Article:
Review: Julian Comstock: A Story of 22nd-Century America (repost from GoodReads 2017)

Julian Comstock: A Story of 22nd-Century America Julian Comstock: A Story of 22nd-Century America by Robert Charles Wilson
My rating: 5 of 5 stars

This is a great adventure story – funny, dramatic, and bittersweet – and my favorite SF novel that I’ve read this year. The old-fashioned tone is completely convincing and switches easily between humorous moments and serious ones. The exposition is really well done, in such a way that it’s probably quite accessible to people who don’t read much SF (although it doesn’t seem to be well known enough to get much of that readership).

Set a century and a half after a combination of peak oil + disease + economic collapse reduces modern civilization to Civil-War-level tech, this book takes place in a future North America where Canada is part of the United States, the presidency has become dynastic and is ruled by the Comstock family, and true political power is in the hands of the religious authority known as the Dominion. The post-apocalyptic society in the book emulates the 19th century, but it has all the American 19th century’s flaws, without some of its key virtues; the actual 19th century was a time of overall progress, while the society in the book is clearly in decline. Oh, and the United States is at war with the Dutch over control of the Northwest Passage.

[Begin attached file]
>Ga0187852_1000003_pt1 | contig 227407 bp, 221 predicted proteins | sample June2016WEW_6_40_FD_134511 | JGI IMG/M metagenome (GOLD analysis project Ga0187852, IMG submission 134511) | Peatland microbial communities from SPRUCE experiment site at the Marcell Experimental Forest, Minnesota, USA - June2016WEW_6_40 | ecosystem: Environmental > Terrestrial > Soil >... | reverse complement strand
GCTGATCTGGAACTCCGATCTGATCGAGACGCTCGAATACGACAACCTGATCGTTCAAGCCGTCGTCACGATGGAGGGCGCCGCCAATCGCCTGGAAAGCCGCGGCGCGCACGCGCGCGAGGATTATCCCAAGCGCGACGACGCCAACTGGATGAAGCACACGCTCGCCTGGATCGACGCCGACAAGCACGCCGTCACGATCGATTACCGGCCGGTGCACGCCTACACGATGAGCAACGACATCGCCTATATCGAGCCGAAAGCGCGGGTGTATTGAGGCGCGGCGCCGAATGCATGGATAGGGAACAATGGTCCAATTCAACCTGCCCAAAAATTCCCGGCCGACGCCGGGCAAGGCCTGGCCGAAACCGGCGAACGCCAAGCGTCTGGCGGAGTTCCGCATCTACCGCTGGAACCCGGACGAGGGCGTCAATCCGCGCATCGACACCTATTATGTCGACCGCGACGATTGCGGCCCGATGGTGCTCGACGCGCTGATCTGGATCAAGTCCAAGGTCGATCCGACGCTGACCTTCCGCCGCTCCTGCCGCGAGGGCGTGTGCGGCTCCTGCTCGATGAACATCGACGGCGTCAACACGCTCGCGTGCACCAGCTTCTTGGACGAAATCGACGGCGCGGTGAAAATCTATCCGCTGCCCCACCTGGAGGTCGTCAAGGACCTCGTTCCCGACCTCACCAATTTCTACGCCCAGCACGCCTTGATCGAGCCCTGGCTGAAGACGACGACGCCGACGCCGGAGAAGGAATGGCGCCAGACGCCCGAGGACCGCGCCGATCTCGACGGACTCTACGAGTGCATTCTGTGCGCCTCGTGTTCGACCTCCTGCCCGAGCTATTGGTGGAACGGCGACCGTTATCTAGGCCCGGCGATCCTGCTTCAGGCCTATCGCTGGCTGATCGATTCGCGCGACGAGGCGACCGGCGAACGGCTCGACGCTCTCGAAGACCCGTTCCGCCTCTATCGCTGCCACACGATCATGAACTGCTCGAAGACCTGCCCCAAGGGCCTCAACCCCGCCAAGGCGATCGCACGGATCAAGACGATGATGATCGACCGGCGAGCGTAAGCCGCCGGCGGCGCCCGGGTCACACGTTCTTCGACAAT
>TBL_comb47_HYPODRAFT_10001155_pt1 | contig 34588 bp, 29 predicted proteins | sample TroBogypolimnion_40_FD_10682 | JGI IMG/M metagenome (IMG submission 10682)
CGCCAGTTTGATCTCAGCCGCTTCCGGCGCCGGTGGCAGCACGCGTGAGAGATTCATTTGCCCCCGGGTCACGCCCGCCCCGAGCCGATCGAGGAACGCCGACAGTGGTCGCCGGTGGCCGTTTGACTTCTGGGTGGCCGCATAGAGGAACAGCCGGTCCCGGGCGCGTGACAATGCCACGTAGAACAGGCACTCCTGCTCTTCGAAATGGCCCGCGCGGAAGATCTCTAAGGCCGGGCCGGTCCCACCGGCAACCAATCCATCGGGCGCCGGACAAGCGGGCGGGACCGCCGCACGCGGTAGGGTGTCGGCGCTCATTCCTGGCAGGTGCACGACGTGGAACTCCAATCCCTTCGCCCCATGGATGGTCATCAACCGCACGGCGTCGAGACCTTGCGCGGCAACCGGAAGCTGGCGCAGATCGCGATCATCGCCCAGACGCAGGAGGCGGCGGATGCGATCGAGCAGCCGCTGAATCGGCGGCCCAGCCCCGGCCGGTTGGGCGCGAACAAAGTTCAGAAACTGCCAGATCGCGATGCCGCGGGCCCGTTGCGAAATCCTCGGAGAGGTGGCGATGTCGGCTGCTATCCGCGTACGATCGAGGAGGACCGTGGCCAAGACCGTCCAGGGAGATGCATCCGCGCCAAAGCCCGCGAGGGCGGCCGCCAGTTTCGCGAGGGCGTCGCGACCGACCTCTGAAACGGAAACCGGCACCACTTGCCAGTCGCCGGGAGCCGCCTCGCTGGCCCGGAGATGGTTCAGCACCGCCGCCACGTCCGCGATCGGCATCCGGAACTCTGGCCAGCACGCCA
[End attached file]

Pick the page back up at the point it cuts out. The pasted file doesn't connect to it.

The narrator, Adam Hazzard, is a young writer. Adam makes friends with the president’s nephew, Julian Comstock, whose life is loosely inspired by the life of Julian the Apostate. They get conscripted into the army while Julian is hiding his identity. Eventually Julian becomes a war hero and at the celebrations that follow, his actual identity is disclosed.

This review says that “Wilson himself described it by saying he was reading a US Civil War memoir called “Frank on a gunboat” and thought that was good as far as it went, but it would be better if it was Julian the Apostate on a gunboat and that’s what this book is.” Like the historical Julian, his goal is to reintroduce earlier traditions, but in this case, that means reimposing separation of church and state as public policy. Also, he wants to make a film about Darwin.

Along with Eifelheim Michael Flynn and Doomsday Book by Connie Willis this is one of the better science fiction books I’ve read that deals with religion although this one is coming at it from the other (irreligious) side. I loved everything about it and I will definitely read it again someday. 


“You must not make the mistake of thinking that because nothing lasts, nothing matters.”

There’s an interesting interview with the author here.

View all my reviews

Published by Beth @ Beth's Bookish Thoughts

This blog is for my thoughts on reading. A couple of my friends on GoodReads have blogs, so eventually I decided to start one myself. I hope to get involved in the book blogging community and become a better reader and writer! I am not accepting copies of new books for review, but I would be interested in new editions or new translations of classic authors. Find me on Upwork (as an editor) in the profile link. From September 2018 to October 2020 I blogged at Blogger.

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